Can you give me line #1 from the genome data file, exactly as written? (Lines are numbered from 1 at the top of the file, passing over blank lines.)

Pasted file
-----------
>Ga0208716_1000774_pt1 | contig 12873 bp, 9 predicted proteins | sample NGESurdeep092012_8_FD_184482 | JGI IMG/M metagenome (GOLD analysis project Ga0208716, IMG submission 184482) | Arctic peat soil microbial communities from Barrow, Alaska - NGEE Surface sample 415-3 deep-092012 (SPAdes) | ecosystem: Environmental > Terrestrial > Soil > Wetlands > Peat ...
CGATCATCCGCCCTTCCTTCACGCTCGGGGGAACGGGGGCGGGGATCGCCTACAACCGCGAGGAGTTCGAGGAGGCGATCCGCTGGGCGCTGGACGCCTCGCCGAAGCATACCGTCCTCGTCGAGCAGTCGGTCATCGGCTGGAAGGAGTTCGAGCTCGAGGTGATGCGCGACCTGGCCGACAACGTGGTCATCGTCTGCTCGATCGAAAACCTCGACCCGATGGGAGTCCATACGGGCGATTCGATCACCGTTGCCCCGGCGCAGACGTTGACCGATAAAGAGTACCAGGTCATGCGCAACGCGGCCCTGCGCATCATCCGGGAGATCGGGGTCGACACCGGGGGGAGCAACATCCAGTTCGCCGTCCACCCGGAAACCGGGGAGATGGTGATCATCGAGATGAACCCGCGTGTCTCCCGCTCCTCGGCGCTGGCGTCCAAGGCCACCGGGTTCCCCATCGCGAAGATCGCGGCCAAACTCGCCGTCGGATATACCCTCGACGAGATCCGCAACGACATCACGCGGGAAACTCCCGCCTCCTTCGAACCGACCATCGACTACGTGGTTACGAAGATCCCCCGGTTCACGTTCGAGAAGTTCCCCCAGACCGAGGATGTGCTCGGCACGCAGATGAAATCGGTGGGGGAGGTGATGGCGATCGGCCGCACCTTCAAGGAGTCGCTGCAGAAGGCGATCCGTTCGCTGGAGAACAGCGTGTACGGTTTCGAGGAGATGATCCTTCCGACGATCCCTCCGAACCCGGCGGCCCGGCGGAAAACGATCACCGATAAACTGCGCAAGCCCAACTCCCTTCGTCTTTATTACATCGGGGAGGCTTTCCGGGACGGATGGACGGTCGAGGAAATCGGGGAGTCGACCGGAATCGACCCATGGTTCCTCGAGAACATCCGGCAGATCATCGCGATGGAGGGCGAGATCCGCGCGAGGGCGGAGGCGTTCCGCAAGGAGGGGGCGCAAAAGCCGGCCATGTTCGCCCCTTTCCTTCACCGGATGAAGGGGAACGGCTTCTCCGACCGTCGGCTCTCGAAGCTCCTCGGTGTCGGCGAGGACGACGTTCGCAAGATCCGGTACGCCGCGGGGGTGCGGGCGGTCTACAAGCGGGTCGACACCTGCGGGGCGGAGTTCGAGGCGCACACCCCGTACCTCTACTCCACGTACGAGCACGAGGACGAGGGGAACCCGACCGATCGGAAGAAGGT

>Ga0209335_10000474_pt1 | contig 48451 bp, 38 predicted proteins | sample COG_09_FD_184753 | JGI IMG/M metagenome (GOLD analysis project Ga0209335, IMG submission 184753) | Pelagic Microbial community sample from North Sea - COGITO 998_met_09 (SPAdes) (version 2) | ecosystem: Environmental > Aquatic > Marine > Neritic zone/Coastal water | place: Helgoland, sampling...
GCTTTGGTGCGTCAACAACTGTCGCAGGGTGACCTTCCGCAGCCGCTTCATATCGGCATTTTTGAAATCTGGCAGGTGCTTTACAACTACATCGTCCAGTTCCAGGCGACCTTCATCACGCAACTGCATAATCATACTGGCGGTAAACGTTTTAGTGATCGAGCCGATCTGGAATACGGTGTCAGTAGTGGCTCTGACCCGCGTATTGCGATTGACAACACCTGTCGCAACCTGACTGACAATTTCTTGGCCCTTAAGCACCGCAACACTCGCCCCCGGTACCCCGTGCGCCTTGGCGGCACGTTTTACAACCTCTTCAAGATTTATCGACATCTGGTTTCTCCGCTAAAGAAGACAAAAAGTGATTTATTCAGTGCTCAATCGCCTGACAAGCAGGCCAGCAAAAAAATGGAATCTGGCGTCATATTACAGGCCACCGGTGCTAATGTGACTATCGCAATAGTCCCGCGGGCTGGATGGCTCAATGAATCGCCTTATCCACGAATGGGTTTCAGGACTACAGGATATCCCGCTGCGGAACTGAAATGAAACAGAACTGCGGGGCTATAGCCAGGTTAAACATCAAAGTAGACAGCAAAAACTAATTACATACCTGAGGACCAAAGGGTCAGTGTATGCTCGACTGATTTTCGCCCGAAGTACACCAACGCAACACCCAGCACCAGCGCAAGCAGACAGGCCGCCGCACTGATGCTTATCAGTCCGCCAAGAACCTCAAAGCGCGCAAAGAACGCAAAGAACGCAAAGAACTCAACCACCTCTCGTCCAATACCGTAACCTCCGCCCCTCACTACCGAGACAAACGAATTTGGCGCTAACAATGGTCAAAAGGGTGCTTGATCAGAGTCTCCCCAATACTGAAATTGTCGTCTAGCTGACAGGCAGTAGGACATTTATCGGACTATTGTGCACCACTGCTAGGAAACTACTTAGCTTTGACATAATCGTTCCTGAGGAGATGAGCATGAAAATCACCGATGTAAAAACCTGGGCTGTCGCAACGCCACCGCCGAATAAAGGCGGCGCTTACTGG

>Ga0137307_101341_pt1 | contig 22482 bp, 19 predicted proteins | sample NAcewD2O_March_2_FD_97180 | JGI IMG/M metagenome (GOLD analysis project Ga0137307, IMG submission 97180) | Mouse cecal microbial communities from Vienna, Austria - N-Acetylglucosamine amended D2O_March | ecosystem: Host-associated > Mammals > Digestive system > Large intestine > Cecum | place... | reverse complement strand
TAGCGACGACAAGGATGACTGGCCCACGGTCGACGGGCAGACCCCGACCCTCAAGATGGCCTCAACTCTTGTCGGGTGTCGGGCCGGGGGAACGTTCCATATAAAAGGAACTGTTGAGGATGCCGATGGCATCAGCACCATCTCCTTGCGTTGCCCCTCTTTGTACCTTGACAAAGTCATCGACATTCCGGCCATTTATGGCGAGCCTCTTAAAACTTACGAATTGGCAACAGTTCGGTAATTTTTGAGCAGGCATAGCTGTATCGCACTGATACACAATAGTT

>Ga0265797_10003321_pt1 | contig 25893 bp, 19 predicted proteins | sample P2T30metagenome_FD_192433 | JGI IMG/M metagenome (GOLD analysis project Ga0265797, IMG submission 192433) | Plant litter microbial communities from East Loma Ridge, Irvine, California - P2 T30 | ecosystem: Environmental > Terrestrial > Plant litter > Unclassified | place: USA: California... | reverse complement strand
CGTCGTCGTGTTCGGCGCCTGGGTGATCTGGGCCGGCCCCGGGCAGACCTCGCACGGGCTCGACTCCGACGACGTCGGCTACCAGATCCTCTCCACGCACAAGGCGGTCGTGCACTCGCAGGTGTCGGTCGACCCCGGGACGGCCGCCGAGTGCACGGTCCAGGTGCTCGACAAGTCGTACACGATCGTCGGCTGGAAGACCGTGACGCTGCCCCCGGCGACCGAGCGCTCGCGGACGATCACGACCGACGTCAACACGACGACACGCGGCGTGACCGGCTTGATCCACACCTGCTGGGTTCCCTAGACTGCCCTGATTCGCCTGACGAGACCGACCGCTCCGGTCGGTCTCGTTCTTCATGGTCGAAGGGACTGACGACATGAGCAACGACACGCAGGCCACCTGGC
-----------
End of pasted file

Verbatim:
>Ga0208716_1000774_pt1 | contig 12873 bp, 9 predicted proteins | sample NGESurdeep092012_8_FD_184482 | JGI IMG/M metagenome (GOLD analysis project Ga0208716, IMG submission 184482) | Arctic peat soil microbial communities from Barrow, Alaska - NGEE Surface sample 415-3 deep-092012 (SPAdes) | ecosystem: Environmental > Terrestrial > Soil > Wetlands > Peat ...